Tax Increases Will Not Solve The Debt Problems

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by: Jeffrey Rosen


With the fear that debt-to-GDP levels are widely becoming unsustainable across the developed world, many governments are reacting by instituting or debating sizable austerity measures. New research shows that tax increases will not have a sizable effect on lowering debt levels. The bulk of austerity must come from spending cuts if debt levels are to be lowered.

The Laffer Curve

Noted supply-side economist Arthur Laffer postulated that tax receipts and tax rates do not have a linear relationship. Instead of higher taxes always leading to more revenues, higher taxes act as a disincentive for utilized labor and can actually result in lower tax receipts.

As tax rates increase, disposable income falls. This causes some workers to experience a phenomenon in which they see their total disposable income being worth less to them than the required effort needed to generate that income. In other words, workers prefer leisure -- or simply not working -- versus putting in the effort to make the lower disposable income level.

The simplest example is a 100% tax rate. Since workers would take home nothing, there is no incentive to work. Thus, government tax revenues would actually be $0 even though the tax rate is at its maximum point.

This model showing the relationship between tax revenues and tax receipts became known as the Laffer Curve.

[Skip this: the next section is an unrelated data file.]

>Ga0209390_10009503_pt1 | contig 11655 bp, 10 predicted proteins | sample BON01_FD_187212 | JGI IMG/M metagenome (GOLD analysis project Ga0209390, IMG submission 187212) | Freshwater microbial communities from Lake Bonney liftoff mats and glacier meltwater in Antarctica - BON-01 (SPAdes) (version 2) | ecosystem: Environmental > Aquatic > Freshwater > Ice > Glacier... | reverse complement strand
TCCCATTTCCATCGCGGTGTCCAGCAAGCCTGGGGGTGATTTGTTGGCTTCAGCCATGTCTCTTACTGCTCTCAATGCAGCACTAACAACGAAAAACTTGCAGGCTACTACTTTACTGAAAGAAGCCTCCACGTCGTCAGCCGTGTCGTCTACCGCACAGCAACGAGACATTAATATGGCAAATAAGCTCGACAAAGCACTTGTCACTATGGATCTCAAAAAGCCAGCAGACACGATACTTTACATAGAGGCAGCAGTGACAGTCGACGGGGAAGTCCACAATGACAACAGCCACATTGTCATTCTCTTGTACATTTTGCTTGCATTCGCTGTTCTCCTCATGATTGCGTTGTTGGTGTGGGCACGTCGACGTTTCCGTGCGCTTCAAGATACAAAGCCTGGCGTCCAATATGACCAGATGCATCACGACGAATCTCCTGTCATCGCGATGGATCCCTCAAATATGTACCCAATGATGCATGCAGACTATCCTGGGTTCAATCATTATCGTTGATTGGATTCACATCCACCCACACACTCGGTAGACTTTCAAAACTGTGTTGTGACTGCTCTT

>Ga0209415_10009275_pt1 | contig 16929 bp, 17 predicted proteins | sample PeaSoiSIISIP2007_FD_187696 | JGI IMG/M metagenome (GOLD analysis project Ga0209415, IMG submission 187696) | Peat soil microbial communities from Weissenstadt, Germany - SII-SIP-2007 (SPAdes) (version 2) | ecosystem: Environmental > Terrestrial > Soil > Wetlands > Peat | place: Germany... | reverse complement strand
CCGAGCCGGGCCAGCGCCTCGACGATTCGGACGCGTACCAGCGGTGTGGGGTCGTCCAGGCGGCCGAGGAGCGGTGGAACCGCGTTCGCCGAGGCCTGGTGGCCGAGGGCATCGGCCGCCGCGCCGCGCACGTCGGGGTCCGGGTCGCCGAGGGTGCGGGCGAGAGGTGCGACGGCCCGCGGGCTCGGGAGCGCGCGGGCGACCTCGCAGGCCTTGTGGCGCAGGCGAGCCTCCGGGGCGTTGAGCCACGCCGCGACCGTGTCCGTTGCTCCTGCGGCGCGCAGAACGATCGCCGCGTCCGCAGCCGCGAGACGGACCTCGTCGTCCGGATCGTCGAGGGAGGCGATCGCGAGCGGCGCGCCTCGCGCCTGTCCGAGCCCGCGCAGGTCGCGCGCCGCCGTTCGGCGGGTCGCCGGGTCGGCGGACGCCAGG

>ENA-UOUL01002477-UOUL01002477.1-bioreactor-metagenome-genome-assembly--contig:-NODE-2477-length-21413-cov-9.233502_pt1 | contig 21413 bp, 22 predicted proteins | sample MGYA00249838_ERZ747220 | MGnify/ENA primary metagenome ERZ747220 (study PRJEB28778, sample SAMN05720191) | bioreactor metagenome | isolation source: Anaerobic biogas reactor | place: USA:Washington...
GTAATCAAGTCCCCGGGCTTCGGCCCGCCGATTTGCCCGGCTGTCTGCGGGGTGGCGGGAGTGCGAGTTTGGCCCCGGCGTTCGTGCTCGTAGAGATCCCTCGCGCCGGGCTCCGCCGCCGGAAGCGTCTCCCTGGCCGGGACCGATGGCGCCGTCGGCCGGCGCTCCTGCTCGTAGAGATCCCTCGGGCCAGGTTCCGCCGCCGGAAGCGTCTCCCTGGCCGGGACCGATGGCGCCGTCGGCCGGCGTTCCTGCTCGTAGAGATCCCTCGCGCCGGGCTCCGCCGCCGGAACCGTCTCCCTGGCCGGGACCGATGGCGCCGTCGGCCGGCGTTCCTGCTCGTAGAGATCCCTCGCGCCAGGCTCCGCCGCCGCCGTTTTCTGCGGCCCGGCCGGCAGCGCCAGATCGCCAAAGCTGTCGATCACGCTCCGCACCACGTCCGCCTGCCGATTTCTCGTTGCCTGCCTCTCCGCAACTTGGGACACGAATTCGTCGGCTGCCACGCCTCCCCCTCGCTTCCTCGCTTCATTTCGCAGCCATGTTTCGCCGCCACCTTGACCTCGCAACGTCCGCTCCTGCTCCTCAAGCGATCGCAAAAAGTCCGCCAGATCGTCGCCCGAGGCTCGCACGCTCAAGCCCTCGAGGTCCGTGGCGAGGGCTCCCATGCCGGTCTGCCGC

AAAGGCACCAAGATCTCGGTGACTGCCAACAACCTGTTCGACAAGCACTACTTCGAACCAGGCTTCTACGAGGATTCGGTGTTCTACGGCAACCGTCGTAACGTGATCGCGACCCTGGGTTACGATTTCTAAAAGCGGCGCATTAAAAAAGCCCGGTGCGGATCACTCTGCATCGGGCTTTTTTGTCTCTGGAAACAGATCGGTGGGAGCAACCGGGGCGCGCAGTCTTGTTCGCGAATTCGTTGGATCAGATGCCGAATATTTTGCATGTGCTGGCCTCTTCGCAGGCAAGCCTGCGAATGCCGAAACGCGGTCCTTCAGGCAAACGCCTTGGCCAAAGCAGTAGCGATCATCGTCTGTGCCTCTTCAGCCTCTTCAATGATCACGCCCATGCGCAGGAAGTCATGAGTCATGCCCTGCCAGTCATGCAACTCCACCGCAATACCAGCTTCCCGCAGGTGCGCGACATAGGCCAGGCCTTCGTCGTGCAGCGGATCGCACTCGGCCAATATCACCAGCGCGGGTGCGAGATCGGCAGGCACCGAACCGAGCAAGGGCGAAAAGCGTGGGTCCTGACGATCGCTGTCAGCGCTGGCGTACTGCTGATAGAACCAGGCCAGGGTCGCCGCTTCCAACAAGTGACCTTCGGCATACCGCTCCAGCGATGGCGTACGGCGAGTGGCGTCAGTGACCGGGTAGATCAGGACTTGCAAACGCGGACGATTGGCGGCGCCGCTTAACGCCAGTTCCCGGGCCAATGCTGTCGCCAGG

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There must be a point where tax rates maximize tax revenues. Therefore, in terms of tax policy, the main concern has always been where on the curve the tax rate is currently set and whether that point is optimal for revenue gains and economic growth.

In today's economic environment, many developed countries are actively seeking ways to lower their debt loads. This has led to an additional concern. Even though a country could increase taxes and receive higher revenues, the steepness (or flatness) of the curve before reaching the peak could make it socially prohibitive to raise taxes.

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For example, the country with the blue Laffer Curve will receive maximum revenue that is slightly higher than the country with the black curve. However, the slope of the blue country's curve is so much flatter that the revenue gain from a comparative increase in taxes is really small. Thus, the gain from raising taxes may not be enough to offset the social problems that could ensue.

A Comparison of U.S. and European Laffer Curves

New research from Trabandt of the Board of Governors at the Federal Reserve and Uhlig of the University of Chicago (2012) utilizes the Laffer Curve and gives insight into how much further the U.S. and 14 key European Union countries can increase their tax rates, based on 2010 data, before experiencing a decline in revenue.

In all cases, each country has the potential to gain more tax revenue through higher taxes. The amount that taxes can be raised and the potential size of the revenue gain, however, is drastically different among countries.


Tax Increases (%)

Just Labor

Tax Increases (%)

Just Capital

Tax Increases (%)

Labor/Capital Jointly

Revenue Growth
(% of GDP)
United States 27.9 8.8 28.1 7.4
Austria 4.7 2.8 5.5 2.2
Belgium 4.0 0.1 4.1 1.8
Denmark 0.3 0.4 1.0 0.6
Finland 1.6 1.0 1.9 0.9
France 4.6 0.7 4.6 1.9
Germany 14.9 6.1 15.7 5.2
Greece 14.2 7.8 15.6 4.8